Database-level encryption had its origins in the 1990s and early 2000s in response to very basic risks which largely revolved around the theft of servers, backup tapes and other physical-layer assets. As noted in Verizon’s 2014, Data Breach Investigations Report (DBIR)1, threats today are far more advanced and dangerous.

  • Federal IT Applications: Assessing Government's Core Drivers

    In order to better understand the current state of external and internal-facing agency workplace applications, Government Business Council (GBC) and Riverbed undertook an in-depth research study of federal employees. Overall, survey findings indicate that federal IT applications still face a gamut of challenges with regard to quality, reliability, and performance management.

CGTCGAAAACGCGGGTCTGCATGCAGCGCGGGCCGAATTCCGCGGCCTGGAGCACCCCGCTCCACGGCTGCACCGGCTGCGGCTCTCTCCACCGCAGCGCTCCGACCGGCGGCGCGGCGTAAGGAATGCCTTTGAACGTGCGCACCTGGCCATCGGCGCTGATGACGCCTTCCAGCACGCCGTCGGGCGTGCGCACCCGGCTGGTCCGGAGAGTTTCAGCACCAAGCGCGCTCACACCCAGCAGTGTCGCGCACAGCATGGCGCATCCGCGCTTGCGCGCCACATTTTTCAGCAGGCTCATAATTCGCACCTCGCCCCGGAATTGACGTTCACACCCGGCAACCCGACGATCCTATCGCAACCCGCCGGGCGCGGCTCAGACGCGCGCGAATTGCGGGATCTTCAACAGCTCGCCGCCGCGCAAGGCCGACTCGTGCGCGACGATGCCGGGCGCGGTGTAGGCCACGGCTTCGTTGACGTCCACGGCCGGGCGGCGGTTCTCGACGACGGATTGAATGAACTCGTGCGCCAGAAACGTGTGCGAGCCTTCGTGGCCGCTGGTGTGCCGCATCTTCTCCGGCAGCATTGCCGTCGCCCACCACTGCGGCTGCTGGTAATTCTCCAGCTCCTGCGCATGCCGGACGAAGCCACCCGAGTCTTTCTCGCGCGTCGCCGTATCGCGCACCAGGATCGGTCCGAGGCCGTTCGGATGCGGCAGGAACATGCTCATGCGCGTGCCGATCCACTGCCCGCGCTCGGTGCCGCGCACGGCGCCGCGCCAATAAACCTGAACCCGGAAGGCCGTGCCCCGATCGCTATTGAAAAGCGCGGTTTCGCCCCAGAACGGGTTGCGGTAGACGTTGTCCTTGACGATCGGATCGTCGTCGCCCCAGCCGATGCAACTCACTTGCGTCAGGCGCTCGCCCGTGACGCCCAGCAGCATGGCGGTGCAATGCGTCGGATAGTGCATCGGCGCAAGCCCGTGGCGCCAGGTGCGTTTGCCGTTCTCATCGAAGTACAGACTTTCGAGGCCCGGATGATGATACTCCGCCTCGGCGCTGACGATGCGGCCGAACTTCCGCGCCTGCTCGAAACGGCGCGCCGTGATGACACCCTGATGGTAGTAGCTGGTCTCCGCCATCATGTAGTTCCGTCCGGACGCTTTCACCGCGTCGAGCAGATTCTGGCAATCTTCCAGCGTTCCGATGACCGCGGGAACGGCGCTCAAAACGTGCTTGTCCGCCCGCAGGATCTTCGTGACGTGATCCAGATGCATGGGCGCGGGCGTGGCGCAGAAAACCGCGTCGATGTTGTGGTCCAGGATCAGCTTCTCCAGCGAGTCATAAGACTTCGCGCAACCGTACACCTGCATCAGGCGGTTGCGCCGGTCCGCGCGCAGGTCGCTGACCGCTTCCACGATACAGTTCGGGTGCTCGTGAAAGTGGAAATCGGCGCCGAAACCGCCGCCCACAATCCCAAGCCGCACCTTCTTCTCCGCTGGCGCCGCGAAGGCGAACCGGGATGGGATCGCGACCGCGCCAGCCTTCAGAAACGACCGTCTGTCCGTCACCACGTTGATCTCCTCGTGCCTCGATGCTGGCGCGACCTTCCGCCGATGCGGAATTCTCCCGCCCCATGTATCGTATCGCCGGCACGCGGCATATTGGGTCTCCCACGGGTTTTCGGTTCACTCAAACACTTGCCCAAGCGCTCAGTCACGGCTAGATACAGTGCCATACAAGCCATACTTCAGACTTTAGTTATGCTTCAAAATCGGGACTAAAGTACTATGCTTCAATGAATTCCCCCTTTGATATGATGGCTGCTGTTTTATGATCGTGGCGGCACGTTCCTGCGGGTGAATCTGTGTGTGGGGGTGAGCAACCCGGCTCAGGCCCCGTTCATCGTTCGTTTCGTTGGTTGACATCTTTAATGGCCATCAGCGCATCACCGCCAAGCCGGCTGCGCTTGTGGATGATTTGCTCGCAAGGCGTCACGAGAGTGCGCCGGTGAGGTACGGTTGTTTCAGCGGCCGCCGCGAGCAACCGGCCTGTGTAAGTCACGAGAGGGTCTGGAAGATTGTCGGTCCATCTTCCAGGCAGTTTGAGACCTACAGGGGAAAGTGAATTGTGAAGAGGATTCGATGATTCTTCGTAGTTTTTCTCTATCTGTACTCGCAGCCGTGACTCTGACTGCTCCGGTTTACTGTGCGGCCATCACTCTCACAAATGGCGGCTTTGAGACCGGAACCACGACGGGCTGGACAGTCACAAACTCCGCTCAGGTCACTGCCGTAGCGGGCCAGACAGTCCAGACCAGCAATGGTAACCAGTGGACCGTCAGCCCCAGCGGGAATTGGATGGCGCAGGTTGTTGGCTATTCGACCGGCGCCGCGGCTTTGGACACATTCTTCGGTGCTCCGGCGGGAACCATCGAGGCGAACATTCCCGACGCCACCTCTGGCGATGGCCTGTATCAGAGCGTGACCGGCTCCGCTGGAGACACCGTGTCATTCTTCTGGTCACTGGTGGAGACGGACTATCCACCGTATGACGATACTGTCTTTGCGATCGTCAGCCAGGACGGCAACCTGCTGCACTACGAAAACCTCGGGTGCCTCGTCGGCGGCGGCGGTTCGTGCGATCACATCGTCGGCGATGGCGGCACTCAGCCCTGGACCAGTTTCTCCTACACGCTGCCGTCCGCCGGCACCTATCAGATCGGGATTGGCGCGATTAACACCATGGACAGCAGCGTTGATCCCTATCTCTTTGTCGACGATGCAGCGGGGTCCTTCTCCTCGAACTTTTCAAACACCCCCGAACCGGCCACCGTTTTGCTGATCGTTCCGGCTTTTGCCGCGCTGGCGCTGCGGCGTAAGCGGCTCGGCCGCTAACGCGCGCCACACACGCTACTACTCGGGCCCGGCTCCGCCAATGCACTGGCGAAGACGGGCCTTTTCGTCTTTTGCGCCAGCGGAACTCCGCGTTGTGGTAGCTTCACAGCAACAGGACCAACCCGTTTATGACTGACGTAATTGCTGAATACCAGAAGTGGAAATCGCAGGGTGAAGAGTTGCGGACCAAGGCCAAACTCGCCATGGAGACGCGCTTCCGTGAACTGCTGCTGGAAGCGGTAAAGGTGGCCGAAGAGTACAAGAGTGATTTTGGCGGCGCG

• PIV- I And Multifactor Authentication: The Best Defense for Federal Government Contractors

    This white paper explores NIST SP 800-171 and why compliance is critical to federal government contractors, especially those that work with the Department of Defense, as well as how leveraging PIV-I credentialing with multifactor authentication can be used as a defense against cyberattacks

  • Toward A More Innovative Government

    This research study aims to understand how state and local leaders regard their agency’s innovation efforts and what they are doing to overcome the challenges they face in successfully implementing these efforts.

  • From Volume to Value: UK’s NHS Digital Provides U.S. Healthcare Agencies A Roadmap For Value-Based Payment Models

    The U.S. healthcare industry is rapidly moving away from traditional fee-for-service models and towards value-based purchasing that reimburses physicians for quality of care in place of frequency of care.

  • GBC Flash Poll: Is Your Agency Safe?

    Federal leaders weigh in on the state of information security


When you download a report, your information may be shared with the underwriters of that document.